More than 40,000 Americans have chosen to make Thailand their permanent home and most of them are retirees.
Retiring to the Southeast Asian nation is very easy and the low cost of living, endless sunshine and excellent medical facilities make it very attractive to do.
Here’s what you need to know about how to retire in Thailand.
Why People Retire In Thailand
Why would you want to retire in Thailand? After all, isn’t it a developing nation? Yes, it is. But there are many reasons to live in Thailand as a retiree:
- Low cost of housing. You can buy a place in Thailand for as little as $40,000 (though foreigners can only own condominiums) or you can rent a home for as little as $300 a month. Life in Bangkok is a bit more expensive than this, but it’s still cheap.
- The food is amazing. As we get older, our taste buds tend to become less sensitive, the spicy food culture of Thailand is world famous. It’s super tasty and cheap.
- Healthcare is amazing. Thailand is a center of global medical tourism. The hospitals are every bit as good as at home (and yes, they speak English) but they cost much, much less.
- It’s tropical. It’s warm and sunny all year round in most of Thailand and even those places that do get cool in Winter, such as Chiang Mai, don’t see frost or snow.
- Your money goes further. Thailand may be a developing nation but much of it is very similar to any first world nation, except for the prices, which are almost always lower.
- The people are amazing. Thailand is known as the “Land of Smiles”. They also have a culture which respects older people as a matter of course.
There are, of course, many other good reasons to retire in Thailand but the list above tends to be the biggest draw for most people.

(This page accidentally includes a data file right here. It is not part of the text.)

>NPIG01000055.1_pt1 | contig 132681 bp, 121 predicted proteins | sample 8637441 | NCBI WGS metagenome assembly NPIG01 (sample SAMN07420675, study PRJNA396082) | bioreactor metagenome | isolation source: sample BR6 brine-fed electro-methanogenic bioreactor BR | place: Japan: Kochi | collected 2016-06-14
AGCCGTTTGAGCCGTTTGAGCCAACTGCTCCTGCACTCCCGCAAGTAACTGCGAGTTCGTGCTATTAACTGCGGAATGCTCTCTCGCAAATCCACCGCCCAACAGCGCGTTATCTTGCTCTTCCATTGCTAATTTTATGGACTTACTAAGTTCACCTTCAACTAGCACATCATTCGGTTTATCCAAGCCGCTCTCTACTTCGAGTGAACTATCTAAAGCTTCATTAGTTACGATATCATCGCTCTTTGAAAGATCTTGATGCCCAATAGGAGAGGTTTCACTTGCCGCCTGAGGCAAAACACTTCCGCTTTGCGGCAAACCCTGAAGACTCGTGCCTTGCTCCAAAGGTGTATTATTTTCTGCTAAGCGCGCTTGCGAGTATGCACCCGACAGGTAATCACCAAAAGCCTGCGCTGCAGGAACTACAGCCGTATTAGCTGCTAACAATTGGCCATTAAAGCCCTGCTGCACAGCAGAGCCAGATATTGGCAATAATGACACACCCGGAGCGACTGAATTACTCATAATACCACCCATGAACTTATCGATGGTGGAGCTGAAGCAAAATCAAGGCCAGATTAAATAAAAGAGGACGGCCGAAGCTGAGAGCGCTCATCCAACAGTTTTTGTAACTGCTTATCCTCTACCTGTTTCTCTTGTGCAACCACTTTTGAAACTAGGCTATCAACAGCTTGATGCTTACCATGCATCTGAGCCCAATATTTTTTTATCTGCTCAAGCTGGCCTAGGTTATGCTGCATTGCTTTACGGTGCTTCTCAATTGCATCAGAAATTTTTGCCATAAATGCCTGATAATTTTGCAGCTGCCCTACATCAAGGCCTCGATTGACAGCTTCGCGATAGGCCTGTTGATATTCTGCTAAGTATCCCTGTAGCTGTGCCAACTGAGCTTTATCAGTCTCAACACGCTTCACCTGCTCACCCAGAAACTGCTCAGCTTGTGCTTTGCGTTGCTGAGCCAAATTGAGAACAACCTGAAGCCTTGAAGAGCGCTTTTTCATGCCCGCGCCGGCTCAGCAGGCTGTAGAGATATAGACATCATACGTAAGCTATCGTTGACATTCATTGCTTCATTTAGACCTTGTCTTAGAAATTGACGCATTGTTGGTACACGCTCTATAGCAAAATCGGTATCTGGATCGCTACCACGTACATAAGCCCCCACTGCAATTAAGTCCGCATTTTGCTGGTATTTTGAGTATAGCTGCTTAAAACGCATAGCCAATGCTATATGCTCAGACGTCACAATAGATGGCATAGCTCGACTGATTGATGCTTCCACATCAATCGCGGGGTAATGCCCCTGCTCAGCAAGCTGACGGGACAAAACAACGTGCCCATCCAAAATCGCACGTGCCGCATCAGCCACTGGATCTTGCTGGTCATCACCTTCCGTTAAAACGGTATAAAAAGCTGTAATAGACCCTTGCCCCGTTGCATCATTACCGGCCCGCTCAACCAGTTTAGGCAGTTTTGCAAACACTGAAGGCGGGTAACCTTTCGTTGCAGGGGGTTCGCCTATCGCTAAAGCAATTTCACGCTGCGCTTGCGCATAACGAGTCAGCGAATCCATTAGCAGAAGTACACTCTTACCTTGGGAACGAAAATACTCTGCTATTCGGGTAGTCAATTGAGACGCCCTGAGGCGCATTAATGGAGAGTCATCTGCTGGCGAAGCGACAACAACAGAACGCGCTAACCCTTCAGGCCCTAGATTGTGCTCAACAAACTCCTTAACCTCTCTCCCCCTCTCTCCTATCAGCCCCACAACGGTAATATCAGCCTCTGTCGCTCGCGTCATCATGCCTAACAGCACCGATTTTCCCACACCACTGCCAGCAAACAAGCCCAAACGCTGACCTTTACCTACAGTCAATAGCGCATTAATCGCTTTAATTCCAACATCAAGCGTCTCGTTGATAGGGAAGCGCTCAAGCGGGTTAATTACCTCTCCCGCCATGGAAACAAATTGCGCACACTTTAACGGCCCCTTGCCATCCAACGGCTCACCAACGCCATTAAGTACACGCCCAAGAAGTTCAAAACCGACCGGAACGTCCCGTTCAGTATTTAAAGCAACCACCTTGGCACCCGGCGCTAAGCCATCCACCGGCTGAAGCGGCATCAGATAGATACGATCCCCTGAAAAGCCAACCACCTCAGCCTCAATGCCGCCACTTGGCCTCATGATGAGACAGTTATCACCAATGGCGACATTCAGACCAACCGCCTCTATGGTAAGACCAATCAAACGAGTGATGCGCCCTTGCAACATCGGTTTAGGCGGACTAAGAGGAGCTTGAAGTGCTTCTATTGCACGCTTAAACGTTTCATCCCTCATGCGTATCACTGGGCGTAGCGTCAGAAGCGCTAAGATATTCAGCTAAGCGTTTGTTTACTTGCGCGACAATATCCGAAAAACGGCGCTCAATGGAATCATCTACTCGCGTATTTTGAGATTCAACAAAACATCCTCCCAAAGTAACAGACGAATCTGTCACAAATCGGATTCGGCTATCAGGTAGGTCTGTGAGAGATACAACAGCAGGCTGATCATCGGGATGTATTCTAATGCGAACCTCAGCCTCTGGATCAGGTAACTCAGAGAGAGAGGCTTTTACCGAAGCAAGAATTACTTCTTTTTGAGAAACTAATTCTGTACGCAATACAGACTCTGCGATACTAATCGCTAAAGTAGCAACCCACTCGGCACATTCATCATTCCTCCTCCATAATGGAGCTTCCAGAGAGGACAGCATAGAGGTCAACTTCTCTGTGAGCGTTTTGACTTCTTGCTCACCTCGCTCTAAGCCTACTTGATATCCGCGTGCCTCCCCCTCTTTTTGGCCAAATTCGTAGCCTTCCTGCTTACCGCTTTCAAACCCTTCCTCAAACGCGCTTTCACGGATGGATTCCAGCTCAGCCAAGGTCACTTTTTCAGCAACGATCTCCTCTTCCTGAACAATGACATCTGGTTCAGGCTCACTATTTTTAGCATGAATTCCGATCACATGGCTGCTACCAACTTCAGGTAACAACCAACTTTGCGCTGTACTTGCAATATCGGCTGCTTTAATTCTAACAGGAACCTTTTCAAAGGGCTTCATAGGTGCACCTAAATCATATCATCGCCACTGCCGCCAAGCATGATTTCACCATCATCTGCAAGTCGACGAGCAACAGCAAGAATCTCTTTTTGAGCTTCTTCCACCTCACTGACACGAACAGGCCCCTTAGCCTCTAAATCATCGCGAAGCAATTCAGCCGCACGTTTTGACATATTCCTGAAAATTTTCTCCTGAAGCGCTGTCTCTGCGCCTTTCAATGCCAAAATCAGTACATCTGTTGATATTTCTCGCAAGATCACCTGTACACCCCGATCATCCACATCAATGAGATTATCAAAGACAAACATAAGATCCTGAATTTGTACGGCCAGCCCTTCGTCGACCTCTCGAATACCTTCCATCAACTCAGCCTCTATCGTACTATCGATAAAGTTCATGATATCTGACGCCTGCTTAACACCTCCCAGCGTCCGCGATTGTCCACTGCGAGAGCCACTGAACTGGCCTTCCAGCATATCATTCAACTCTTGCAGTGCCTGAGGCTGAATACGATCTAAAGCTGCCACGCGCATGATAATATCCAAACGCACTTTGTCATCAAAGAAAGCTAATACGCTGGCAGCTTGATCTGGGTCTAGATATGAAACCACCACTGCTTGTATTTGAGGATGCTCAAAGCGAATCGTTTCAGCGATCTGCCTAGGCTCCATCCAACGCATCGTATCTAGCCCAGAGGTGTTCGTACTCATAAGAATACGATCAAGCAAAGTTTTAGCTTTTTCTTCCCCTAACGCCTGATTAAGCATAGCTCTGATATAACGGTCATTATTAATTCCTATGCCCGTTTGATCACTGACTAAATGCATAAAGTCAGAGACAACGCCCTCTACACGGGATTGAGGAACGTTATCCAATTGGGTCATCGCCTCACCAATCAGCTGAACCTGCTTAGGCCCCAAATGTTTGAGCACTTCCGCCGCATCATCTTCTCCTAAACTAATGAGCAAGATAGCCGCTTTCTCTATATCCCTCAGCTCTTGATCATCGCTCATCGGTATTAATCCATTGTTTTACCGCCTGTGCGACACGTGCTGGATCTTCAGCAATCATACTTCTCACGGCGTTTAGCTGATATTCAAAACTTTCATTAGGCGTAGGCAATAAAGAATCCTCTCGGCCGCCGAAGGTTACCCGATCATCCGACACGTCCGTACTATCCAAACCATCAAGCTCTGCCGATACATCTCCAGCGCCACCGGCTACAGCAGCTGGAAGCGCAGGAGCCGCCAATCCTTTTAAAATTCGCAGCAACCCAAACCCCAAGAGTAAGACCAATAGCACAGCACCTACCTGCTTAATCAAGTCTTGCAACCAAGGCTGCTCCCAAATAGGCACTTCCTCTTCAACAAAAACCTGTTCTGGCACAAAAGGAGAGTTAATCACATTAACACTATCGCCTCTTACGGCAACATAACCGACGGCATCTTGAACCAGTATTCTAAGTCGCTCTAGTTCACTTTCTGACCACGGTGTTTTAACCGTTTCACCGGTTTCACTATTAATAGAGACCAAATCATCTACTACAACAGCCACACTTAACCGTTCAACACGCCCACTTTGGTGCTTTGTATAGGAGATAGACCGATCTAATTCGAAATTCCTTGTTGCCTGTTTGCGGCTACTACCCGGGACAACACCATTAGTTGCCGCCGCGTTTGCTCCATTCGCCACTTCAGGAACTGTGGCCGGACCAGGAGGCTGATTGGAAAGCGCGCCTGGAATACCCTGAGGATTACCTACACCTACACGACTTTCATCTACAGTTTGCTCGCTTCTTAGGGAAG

How To Retire In Thailand
Step 1 – Get A Retirement Visa For Thailand
If you want to visit Thailand before you retire then you don’t need a special visa.
You can either get a tourist visa from your local Thai embassy or just fly and get a 30-day visa waiver at the airport.
However, to retire in Thailand, you need a retirement visa.
This is relatively easy to obtain as long as you are over 50 and will pass a Thai criminal background check.
You will also need a passport that is at least 12 months before its expiry date.
Then you need to show that you meet the financial criteria for retiring in Thailand and these are:
- Either, place 800,000 Thai Baht in a bank account (this is about $24-$28,000 depending on the exchange rate at the time)
- Or, have a monthly pension that provides an income of 65,000 Baht a month (that’s just over or under $2,000 depending on the exchange rate)
- Or, have a combination of the two (for example, 400,000 Baht in the bank and a pension of 35,000 Baht a month)
You can then apply for a retirement visa from your Thai embassy or in Thailand (though you will need to go to an embassy outside of Thailand, often Savannakhet in neighbouring Laos, to finalize the paperwork and pay the fees).
The visa itself costs only 2,000 Baht (that’s about $60-$70) and lasts for 10 years!